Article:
What TNC Response Timeframes Are Now in Effect?

The eight-day TNC response requirement applies to all E-Verify cases that were referred to the SSA on or after July 15, 2022.

For cases with TNCs that were issued prior to July 15, 2022, the following extended timeframes remain in effect:

  • If an employee’s case was referred to the SSA from March 2 to Dec. 31, 2020, the employee should contact the SSA between Oct. 1 and Dec. 31, 2022.
  • If an employee’s case was referred to the SSA in 2021, the employee should contact the SSA between Jan. 1 and March 31, 2023.
  • If an employee’s case was referred to the SSA between Jan. 1 and July 14, 2022, the employee should contact the SSA between April 1 to June 30, 2023.

Please note that the information in this post is a summary of guidance that has been posted on the E-Verify website or provided by the U.S. Social Security Administration, U.S. Department of Homeland Security, and U.S. Citizenship and Immigration Services.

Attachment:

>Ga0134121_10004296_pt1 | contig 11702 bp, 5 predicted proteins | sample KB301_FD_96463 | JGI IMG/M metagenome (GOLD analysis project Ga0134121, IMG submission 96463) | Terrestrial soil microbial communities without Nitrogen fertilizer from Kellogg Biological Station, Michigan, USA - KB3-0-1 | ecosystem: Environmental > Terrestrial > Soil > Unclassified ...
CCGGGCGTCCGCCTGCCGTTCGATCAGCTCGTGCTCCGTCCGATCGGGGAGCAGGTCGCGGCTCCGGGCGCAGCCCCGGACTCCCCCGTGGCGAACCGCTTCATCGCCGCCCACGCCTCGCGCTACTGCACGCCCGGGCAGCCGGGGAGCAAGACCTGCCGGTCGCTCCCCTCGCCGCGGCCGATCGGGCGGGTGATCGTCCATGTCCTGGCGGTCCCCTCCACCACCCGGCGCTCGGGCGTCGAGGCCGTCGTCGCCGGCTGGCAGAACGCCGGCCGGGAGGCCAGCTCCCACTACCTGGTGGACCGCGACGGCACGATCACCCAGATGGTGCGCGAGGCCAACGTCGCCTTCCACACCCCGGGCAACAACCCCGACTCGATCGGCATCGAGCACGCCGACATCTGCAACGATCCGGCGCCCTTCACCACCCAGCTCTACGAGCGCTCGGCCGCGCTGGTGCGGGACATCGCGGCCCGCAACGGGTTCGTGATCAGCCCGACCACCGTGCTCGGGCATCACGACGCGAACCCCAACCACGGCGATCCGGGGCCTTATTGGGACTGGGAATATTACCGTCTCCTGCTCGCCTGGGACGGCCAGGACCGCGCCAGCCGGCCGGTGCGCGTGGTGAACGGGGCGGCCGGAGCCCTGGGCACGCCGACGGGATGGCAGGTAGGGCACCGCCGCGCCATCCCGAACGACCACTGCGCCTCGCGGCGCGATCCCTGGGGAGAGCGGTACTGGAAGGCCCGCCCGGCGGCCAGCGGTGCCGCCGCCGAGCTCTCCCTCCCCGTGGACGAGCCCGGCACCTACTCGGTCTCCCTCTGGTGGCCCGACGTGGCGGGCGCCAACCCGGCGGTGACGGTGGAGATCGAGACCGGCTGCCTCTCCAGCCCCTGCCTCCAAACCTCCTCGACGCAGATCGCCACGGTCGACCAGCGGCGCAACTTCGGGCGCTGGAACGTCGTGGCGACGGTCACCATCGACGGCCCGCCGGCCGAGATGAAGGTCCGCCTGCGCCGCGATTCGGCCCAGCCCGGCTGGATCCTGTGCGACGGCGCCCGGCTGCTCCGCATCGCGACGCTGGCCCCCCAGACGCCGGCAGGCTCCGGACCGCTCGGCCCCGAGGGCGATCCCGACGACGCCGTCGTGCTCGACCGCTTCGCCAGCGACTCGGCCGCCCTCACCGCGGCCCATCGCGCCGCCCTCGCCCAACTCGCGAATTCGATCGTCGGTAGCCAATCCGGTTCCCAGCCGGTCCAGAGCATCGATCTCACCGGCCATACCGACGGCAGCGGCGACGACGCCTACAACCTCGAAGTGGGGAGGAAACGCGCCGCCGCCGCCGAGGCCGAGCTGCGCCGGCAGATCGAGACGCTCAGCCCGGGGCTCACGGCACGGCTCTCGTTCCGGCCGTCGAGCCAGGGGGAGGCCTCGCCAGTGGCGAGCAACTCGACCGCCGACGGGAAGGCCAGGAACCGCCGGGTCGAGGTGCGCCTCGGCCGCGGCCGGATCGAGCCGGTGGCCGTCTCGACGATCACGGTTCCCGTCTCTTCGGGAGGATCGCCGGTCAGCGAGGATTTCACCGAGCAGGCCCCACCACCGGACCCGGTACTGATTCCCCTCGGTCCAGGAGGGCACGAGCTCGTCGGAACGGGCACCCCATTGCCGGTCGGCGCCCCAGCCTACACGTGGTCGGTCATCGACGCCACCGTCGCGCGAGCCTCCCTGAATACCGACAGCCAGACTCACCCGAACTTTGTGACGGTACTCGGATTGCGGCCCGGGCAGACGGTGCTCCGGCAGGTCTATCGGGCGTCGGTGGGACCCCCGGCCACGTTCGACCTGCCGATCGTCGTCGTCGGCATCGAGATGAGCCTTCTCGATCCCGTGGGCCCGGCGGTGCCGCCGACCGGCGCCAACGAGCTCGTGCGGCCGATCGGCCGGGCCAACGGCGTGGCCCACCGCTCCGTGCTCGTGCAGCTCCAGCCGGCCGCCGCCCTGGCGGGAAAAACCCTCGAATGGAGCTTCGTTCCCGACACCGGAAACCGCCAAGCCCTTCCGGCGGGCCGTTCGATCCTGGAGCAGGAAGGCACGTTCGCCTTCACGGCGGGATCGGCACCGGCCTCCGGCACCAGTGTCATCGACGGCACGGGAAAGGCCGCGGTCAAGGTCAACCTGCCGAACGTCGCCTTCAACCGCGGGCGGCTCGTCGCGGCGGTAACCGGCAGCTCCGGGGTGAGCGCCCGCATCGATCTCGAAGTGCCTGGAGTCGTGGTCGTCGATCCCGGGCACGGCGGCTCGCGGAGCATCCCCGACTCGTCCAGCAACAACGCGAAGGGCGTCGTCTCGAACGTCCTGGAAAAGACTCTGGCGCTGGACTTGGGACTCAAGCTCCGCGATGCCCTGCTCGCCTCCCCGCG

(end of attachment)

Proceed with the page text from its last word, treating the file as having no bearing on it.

For additional details about E-Verify, or to confirm that the procedures and deadlines described in this post have not been changed, please contact these sources directly.

Stay Compliant & Informed with Orange Tree

When you’re focused on running a business, it can be difficult to ensure that you are up to date on changing federal and state eligibility verification requirements. At Orange Tree, we understand the challenges that this can present, and we’re here to help.

Our ability to closely monitor all relevant updates is just one of several ways that we can eliminate distractions from your workday, so you can dedicate your full attention to your employees and your organization.

To learn more about the many benefits of partnering with Orange Tree, schedule a free introductory consultation today.

We recommend employers review and discuss with your legal counsel your organization’s policies and procedures to ensure continued compliance with the changing laws and regulations.